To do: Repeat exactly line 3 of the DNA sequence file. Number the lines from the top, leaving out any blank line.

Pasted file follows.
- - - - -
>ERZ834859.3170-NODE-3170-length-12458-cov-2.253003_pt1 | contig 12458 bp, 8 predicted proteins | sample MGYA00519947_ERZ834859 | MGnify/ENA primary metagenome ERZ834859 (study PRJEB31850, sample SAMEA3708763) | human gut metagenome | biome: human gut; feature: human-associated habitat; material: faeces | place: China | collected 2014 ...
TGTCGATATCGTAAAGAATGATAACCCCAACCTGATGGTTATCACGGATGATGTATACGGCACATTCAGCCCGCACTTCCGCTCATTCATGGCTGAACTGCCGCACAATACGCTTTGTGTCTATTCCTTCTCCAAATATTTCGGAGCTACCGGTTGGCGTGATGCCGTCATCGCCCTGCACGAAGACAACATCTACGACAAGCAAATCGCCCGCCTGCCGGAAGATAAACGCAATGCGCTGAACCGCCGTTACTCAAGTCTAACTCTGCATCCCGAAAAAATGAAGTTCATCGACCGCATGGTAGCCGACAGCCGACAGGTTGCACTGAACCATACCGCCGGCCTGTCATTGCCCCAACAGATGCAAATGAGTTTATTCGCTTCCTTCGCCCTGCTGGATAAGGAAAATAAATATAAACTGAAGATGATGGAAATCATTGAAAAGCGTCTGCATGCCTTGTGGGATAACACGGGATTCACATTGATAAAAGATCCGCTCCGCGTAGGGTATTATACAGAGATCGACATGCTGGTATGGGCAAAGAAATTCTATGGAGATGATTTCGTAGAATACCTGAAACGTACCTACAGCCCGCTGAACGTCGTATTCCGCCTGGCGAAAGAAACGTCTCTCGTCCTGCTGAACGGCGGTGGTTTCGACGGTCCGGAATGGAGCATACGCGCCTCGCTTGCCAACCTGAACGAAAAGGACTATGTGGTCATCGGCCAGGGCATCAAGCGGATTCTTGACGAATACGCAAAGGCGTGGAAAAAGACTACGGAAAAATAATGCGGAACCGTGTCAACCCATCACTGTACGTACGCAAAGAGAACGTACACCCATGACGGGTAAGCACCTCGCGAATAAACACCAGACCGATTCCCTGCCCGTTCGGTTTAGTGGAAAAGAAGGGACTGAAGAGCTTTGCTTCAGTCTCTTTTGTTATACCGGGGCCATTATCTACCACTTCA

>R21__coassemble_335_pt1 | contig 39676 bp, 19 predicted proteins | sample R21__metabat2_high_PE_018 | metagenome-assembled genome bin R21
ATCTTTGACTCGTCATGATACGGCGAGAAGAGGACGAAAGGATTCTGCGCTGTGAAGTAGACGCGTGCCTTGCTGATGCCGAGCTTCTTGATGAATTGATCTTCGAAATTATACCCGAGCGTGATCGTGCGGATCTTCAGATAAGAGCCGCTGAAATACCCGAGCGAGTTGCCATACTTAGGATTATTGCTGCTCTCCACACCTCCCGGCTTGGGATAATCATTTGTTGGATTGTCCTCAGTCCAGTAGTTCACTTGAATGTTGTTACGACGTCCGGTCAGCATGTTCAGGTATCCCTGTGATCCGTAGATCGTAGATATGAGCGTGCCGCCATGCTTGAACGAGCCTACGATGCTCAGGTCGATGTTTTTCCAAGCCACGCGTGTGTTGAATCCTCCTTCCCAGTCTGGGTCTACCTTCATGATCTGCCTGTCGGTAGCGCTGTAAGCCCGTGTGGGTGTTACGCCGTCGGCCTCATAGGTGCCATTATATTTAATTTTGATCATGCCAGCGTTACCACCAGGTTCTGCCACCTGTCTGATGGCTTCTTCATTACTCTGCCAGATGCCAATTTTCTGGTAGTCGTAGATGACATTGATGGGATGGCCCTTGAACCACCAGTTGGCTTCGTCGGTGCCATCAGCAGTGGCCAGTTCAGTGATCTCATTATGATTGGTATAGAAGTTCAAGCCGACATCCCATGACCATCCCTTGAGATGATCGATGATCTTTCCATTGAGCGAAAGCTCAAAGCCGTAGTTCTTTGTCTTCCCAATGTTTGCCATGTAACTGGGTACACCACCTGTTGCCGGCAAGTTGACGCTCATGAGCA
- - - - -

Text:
>R21__coassemble_335_pt1 | contig 39676 bp, 19 predicted proteins | sample R21__metabat2_high_PE_018 | metagenome-assembled genome bin R21